Erythema Toxicum Neonatorum (ETN): What You Need to Know


Medically Reviewed by Dr. Lee Hwee Chyen

MBBS MRCP (UK) FAMS (Dermatology)

Erythema Toxicum Neonatorum (ETN): What You Need to Know

Introduction to Erythema Toxicum Neonatorum (ETN)

Erythema Toxicum Neonatorum (ETN) is a common skin condition observed in newborns. Although often a source of concern for new parents, ETN is a non-threatening condition and does not cause discomfort to the infant.

Symptoms of ETN

ETN manifests as a distinctive rash that typically consists of small, red patches on the skin, often with a tiny white or yellowish centre that may look like a pustule. These blotches can vary in size and are commonly distributed over the face, trunk, and limbs.

The rash is typically transient, emerging within the first few days after birth and resolving spontaneously within a week or so.

Risk Factors of ETN

A newborn’s likelihood of developing ETN seems to increase with certain factors such as:

  1. Full-Term and Heavier Babies: ETN is more likely in full-term babies and those with a higher birth weight. Full-term and heavier babies might have more mature skin and pilosebaceous units, making them more prone to ETN.
  2. Vaginal Births: Babies born via vaginal births have a higher risk of developing ETN, especially those of longer duration.
  3. Environmental Factors: A wet, hot climate can increase the risk of ETN, possibly due to its effect on the immaturity of skin structures involved in ETN.
  4. Dietary Influences: The use of powdered milk substitutes may be linked to a higher incidence of ETN, due to its impact on skin flora or immune responses, although the exact mechanism is unclear.
  5. Gender and Birth Order: ETN is more common in babies assigned male at birth (AMAB) and in first pregnancies.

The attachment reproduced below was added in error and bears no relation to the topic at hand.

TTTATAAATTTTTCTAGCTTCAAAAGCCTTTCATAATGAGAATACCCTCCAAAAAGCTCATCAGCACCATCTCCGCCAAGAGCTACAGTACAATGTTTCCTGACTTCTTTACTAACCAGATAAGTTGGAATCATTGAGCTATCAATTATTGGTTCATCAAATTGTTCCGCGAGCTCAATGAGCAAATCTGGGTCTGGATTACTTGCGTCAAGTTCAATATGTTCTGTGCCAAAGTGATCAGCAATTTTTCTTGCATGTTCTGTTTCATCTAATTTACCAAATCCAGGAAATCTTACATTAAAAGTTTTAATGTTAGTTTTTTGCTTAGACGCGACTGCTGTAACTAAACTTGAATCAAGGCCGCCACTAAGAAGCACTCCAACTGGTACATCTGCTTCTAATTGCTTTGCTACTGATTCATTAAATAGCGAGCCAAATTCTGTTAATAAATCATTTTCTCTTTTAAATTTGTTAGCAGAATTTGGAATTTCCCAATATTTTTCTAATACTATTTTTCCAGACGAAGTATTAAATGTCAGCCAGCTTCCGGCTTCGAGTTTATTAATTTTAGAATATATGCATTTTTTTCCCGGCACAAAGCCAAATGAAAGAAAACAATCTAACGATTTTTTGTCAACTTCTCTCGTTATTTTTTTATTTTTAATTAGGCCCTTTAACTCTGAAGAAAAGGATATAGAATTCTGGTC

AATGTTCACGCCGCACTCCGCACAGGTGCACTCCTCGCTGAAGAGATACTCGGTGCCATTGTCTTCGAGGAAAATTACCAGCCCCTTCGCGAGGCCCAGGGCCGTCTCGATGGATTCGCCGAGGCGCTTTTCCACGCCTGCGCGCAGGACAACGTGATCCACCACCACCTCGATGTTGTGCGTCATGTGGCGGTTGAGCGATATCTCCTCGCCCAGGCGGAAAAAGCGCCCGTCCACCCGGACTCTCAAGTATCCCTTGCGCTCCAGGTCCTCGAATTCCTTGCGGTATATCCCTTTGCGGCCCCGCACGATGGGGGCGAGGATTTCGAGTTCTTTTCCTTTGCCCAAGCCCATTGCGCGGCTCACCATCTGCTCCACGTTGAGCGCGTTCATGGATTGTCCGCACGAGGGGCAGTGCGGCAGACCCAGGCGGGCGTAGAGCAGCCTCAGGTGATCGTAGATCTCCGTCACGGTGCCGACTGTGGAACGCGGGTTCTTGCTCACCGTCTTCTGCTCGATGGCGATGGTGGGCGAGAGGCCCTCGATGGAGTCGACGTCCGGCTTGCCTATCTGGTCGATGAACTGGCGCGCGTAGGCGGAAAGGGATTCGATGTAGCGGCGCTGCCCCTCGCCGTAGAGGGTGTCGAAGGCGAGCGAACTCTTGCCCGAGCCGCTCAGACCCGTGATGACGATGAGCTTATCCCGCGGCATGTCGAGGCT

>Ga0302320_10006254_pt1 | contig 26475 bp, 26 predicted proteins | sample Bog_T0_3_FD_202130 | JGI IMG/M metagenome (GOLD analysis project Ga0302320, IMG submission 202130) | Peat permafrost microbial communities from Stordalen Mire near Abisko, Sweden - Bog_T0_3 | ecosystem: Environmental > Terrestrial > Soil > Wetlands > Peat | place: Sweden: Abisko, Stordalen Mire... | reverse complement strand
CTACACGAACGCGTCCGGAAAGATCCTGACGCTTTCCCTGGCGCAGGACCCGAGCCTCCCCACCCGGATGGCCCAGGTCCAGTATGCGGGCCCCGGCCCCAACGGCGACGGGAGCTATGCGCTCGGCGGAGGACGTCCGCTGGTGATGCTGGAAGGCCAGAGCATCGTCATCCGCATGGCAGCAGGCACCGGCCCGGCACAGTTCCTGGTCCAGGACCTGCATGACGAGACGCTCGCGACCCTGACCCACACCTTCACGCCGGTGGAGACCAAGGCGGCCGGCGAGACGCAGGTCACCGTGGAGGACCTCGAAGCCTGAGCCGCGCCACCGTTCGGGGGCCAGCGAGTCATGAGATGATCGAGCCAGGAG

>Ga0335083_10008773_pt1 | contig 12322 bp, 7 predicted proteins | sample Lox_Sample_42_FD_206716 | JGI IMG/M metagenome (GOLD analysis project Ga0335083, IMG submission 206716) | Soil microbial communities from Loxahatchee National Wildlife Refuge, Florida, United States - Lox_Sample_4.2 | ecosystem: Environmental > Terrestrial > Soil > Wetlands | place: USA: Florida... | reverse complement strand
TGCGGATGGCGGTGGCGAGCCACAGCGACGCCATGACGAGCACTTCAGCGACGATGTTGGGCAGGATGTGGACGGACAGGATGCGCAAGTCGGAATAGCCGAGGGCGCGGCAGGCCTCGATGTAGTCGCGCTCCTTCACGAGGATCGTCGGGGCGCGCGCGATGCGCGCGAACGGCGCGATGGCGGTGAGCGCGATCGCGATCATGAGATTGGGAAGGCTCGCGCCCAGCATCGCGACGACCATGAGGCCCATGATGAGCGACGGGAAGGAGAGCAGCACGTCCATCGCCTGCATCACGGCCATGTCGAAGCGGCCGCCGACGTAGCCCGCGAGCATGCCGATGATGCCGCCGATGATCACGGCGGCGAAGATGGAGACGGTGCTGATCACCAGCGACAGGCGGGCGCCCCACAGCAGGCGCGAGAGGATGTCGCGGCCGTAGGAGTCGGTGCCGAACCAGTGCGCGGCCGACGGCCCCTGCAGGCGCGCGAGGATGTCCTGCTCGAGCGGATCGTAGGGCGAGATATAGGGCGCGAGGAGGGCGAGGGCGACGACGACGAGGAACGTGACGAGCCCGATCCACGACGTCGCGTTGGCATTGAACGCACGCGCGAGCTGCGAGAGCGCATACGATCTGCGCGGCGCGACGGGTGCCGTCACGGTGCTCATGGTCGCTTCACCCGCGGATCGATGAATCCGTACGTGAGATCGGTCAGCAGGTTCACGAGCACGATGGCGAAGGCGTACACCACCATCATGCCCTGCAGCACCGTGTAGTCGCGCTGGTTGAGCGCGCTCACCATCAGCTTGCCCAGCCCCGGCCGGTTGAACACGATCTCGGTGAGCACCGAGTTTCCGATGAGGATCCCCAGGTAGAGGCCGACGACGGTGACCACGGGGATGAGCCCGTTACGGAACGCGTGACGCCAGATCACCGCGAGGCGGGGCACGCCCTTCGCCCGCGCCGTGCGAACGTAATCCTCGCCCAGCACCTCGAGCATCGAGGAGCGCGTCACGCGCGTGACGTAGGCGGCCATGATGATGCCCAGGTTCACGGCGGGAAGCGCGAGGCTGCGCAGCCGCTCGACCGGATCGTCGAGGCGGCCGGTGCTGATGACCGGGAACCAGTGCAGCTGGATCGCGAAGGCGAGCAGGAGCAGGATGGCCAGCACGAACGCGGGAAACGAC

6. Bottle-Fed Babies: There may be a higher likelihood of ETN in babies who are bottle-fed.

Diagnosis of ETN

Diagnosing ETN is typically based on its distinct clinical features, which are readily identifiable by dermatologists. Key diagnostic aspects include:

  • Clinical Observation: The diagnosis is primarily made by observing the characteristic rash, which appears as erythematous macules, papules, or pustules on erythematous skin.
  • Timing and Distribution: The rash typically appears within the first few days post-birth, predominantly on the trunk but can also be seen on the limbs and face.
  • Observation of Progression: The natural progression of ETN, where the rash resolves spontaneously within a few days to a week, supports the diagnosis of ETN.
  • Microscopic Examination: A microscopic examination of the pustular content may be performed, where the presence of numerous eosinophils allows dermatologists to diagnose ETN.

Management Of ETN At Home

Parents and caregivers can take the following measures to manage the symptoms of ETN and ensure the baby’s comfort:

  1. Gentle Skincare: Use mild, baby-friendly skin products. Avoid bathing the baby too frequently and be gentle to avoid irritating the rash.
  2. Avoid Aggravating the Rash: Do not squeeze or scratch the rash as newborns’ skin is very sensitive and this can lead to infection.
  3. Caution with Topical Medications: Avoid over-the-counter topical drugs or antibiotics without consulting a qualified dermatologist, as these might exacerbate the condition.
  4. Comfort Measures: Applying a cool, damp cloth can provide comfort if the baby appears distressed by the rash. Dress the baby in soft, comfortable and breathable fabrics to prevent irritation.
  5. Room Temperature: Maintain a comfortable room temperature to avoid excessive sweating, which might irritate the rash.
  6. Monitoring: Keep an eye on the rash’s progression and look out for signs of infection or other changes.

When to Seek Medical Advice

While ETN is usually a benign condition, seek medical advice from a dermatologist if the following persist:

  • Persistence of Rash: If the rash persists beyond the typical time frame of a few days to a week, a dermatologist’s evaluation is recommended.
  • Atypical Symptoms: Additional symptoms like fever, lethargy, or poor feeding may indicate another condition.
  • Signs of Infection: In the case that the rash appears infected, such as increased redness, swelling, or discharge, consult a dermatologist.
  • Worsening Condition: Any worsening of the rash or the overall health of the infant warrants a medical evaluation.

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